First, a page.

You Don’t Need A Weatherman…

Editor’s Note: EarthTechling is proud to repost this article courtesy of BlueGreen Alliance. Author credit goes to Andreas Marcotty.

Here at the BlueGreen Alliance, we believe a variety of clean energy sources will power a 21st century clean economy.  But wind holds a special place in our hearts as a vast and vital resource.  We aren’t alone in that sentiment either, as development in the industry has pushed installed capacity up by 35% in just 5 years and action on clean energy tax credits has become a presidential campaign issue and adopted and encouraged by Fortune 500 companies.

While the job creation (and job loss) potential for the American wind industry is very real, we think it’s important to draw attention to the 1,300 gigwatt gorilla in the room: Atlantic coast offshore wind.  With no operating facilities in the United States, offshore wind remains a gleam in the eye for those wishing to power this country with strong renewable energy and create good jobs while they’re at it.

Thankfully, those with big plans for offshore wind have been busy! The Obama administration has taken leaps and bounds, streamlining processes for siting offshore wind facilities and developers have been racing for the title of “First in the Water”, while contending with the financial ebb and flow of looming tax program expirations.

Offshore Wind Power

image via Shutterstock

Despite political rhetoric, Americans seem to be on the same page in their support for renewable energy, according to recent polls, with wind being a popular choice, specifically offshore, in states with considerable stake in the game.  Institutions and advocates have been doing what they do best to turn the volume up on this exciting call to action.

BlueGreen Alliance partner the National Wildlife Federation released a comprehensive update on the state-of-play of offshore wind in the United States, revealing an impressive body of work waiting to come to fruition for American energy consumers.  Stanford researchers drew attention to offshore wind’s unique availability in comparison to onshore with an impressive quantification of the actual offshore wind resource in relation to US electricity needs, revealing that one-third of the United States or the entire eastern seaboard from Maine to Florida could be powered by offshore wind.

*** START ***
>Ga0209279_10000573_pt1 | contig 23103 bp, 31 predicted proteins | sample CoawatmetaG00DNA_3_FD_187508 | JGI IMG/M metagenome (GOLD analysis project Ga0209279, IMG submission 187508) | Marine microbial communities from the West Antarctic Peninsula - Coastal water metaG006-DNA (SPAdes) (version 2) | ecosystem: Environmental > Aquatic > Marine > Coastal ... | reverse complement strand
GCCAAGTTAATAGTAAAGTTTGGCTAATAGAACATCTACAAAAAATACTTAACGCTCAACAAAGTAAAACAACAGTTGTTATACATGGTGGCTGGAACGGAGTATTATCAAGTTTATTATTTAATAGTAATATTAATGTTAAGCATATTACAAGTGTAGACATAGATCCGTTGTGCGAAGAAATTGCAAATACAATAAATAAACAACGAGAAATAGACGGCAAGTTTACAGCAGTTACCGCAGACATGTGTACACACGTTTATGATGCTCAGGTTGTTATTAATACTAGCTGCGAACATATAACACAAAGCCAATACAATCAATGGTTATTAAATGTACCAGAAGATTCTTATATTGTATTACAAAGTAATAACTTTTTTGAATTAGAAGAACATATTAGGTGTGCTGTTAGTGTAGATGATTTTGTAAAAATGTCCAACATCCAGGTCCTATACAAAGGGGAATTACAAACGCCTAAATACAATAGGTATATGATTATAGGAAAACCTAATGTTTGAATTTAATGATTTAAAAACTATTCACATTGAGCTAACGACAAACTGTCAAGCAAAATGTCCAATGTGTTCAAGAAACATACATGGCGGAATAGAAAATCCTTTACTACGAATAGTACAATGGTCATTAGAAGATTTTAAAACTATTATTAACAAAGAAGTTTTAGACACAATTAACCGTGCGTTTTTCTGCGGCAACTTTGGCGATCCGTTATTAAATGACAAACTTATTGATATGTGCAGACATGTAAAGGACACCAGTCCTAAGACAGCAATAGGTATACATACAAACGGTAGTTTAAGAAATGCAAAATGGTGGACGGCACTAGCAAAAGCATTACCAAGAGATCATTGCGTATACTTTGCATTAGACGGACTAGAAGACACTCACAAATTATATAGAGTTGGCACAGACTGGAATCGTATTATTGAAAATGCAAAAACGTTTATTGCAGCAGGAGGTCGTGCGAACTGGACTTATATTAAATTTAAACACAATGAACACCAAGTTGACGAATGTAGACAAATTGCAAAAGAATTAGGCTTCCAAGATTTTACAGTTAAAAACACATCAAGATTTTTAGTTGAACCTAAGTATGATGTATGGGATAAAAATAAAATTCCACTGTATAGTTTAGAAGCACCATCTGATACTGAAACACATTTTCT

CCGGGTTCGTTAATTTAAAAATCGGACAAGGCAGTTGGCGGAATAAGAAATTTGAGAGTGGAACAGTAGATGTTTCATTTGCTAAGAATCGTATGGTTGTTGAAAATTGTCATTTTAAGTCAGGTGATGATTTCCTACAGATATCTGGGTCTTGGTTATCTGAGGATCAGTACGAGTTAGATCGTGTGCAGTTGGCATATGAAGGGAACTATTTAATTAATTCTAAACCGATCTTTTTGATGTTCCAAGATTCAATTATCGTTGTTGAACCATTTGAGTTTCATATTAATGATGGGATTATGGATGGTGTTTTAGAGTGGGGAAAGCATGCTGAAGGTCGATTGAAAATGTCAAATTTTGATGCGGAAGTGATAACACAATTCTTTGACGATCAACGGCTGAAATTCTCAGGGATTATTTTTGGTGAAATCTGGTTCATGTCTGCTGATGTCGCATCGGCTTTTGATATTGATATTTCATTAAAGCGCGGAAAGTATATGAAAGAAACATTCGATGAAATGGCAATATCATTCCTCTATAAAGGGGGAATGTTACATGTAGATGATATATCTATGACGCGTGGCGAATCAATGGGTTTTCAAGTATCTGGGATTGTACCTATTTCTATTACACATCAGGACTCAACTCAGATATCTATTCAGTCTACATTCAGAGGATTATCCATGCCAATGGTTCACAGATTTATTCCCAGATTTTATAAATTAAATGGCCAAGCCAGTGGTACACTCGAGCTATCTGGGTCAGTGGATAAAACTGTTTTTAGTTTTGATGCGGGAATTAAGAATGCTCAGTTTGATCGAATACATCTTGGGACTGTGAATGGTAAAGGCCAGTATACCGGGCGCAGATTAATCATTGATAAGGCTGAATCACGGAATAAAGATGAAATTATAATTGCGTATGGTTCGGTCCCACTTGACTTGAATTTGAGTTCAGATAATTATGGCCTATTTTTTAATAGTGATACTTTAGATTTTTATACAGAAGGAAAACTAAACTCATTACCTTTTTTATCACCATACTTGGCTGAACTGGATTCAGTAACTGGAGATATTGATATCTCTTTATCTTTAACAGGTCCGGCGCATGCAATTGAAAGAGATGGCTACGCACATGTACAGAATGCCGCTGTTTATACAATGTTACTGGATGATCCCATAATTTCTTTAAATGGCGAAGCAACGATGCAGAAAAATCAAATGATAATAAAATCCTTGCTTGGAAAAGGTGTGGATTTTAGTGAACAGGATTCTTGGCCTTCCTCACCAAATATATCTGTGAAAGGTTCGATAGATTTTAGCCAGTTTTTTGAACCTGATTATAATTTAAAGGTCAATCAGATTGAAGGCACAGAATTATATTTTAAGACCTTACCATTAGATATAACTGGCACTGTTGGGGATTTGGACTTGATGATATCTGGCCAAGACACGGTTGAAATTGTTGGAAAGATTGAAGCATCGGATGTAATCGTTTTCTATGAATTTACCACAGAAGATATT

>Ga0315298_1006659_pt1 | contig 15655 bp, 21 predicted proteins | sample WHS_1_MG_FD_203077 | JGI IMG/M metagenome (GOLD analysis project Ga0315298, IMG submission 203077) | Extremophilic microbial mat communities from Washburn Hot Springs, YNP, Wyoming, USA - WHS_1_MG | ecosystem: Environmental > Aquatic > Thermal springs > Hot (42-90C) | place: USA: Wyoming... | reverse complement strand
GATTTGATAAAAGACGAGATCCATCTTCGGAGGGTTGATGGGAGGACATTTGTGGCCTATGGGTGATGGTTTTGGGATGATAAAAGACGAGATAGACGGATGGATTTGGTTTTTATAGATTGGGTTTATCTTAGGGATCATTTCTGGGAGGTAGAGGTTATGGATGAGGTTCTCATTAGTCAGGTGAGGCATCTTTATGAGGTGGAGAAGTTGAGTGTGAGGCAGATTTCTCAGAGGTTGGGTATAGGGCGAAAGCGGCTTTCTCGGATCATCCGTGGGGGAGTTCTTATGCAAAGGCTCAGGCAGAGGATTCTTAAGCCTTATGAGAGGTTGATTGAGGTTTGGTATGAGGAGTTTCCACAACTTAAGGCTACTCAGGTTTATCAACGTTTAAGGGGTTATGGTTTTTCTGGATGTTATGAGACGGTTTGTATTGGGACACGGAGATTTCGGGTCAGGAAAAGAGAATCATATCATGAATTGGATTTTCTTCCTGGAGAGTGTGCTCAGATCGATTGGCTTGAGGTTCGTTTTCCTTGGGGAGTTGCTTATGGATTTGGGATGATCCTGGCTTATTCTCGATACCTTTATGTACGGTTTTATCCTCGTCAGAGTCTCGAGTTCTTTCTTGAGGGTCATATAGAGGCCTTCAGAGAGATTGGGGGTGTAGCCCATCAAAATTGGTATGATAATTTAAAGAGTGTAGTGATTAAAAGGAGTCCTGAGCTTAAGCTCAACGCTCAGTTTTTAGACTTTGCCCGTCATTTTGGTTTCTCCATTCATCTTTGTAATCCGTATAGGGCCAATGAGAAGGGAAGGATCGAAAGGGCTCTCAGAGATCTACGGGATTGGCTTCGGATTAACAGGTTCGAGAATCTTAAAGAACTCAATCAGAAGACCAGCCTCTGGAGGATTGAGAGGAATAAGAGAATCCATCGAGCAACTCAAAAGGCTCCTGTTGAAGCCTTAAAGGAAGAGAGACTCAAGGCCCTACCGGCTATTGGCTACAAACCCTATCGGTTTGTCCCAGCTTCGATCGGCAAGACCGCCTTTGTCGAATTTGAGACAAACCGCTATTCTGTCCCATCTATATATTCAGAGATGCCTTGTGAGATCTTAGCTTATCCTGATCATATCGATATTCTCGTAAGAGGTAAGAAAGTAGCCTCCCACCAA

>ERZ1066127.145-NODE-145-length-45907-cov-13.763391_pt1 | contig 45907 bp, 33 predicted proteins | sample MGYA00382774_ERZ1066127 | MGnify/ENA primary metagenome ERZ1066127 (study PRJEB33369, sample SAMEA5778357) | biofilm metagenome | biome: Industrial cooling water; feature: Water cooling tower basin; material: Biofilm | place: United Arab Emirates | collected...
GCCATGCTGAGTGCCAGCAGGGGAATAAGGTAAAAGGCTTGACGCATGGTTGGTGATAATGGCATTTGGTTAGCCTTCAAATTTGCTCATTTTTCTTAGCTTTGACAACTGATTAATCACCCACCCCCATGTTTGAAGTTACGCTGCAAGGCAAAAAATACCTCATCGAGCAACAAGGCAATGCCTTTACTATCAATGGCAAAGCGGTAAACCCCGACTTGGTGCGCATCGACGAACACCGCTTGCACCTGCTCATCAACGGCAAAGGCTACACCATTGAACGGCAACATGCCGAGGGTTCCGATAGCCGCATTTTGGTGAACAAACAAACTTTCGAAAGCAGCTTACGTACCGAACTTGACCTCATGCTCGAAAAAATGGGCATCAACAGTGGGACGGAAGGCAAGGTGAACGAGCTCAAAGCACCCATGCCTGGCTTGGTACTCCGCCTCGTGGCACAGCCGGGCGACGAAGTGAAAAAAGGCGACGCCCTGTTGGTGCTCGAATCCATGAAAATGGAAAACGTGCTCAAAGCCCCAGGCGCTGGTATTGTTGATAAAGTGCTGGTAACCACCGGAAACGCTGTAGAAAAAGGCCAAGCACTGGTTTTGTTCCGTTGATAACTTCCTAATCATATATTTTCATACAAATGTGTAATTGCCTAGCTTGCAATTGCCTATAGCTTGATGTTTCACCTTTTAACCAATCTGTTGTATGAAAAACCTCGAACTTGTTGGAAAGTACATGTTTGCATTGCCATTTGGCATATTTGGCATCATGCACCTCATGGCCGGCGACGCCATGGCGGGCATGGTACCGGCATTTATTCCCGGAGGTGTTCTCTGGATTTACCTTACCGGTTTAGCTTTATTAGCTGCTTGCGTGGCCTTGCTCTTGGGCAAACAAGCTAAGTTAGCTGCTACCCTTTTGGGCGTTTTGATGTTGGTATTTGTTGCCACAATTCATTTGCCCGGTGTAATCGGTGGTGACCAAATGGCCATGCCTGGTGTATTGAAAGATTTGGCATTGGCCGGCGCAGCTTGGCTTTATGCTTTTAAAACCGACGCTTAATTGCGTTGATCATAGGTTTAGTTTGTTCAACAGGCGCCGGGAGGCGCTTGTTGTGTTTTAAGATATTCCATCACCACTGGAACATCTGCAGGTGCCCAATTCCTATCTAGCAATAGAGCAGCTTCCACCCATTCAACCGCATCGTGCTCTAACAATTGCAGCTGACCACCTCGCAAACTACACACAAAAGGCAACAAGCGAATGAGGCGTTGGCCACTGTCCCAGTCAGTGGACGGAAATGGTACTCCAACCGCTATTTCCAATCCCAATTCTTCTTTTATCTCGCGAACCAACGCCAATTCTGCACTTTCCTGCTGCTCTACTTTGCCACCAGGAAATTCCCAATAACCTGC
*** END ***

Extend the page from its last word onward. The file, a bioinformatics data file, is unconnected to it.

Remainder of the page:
This is what we are talking about when we talk about potential.

Fast-forward less than a month, to this week, where the American Wind Energy Association hosted its 2012 Offshore Windpower Conference in Virginia Beach, creating the largest meeting of the minds on the subject, at a pivotal moment in the industry’s history.  Among the many announcements that have been made, was one by Atlantic Wind Connection(AWC), a company backed by Google, and hoping to create a unifying transmission root system for potential offshore wind turbine forests along the Atlantic coast.

AWC announced the findings of a report showing that with the construction of 7 GW of offshore wind capacity (enough to power over 2 million homes), over 170,000 jobs would be created in the region, adding $19 billion to US GDP and federal, state and local revenues by $4.6 billion. That breaks down to 70,000 direct jobs in manufacturing components; 40,000 jobs along the supply chain; and 50,000 jobs from the induced economic impact.

At a time when employment numbers teeter on decimal points and some of the greatest industrial sectors of the American economy are scrapping for all the work they can get, AWC’s report provides the latest salvo in support of renewable, American energy that uplifts across the board, supporting high-quality job creation in areas we, as a country, need it most.

It is enough that our massive offshore wind resources can play a foundational role in an energy portfolio for the United States.  But what this report, and those previous, imply is a newer, more considered trend to how we approach energy policy for the 21st century. By developing our energy and its infrastructure in a manner that includes the sustainability of the resource, the compounded effects of its use, and its implications for the American economy, more broadly, we make smarter, longer-term investments.

The establishment of a robust offshore wind industry in the United States would represent a concerted effort towards advanced energy for our future.  Turning this potential into reality will, for now, require the support of state and federal governments.  Renewable Portfolio Standards and the implementation of specific offshore wind programs, such as New Jersey’s “OREC” program drive regional growth. The Investment Tax Credit for offshore wind specifically, has passed out of the Senate Finance Committee and awaits reciprocal action in the House.  You can urge your congressman to support it.

So while there are some hurdles ahead for an American-made offshore industry, and it is important we continue to work for its responsible and effective development, it seems that more and more people are confident in knowing which way the wind blows.

The BlueGreen Alliance advocates the growth in the number and quality of jobs in the clean economy by expanding a broad range of industries, including renewable energy, energy efficiency, the substitution of safer, cleaner chemicals, modern transportation systems and advanced vehicle technology, domestic manufacturing, high-speed Internet and a smart, efficient electrical grid, green schools and other public buildings, improving our nation’s water infrastructure, recycling, and sustainable agriculture.

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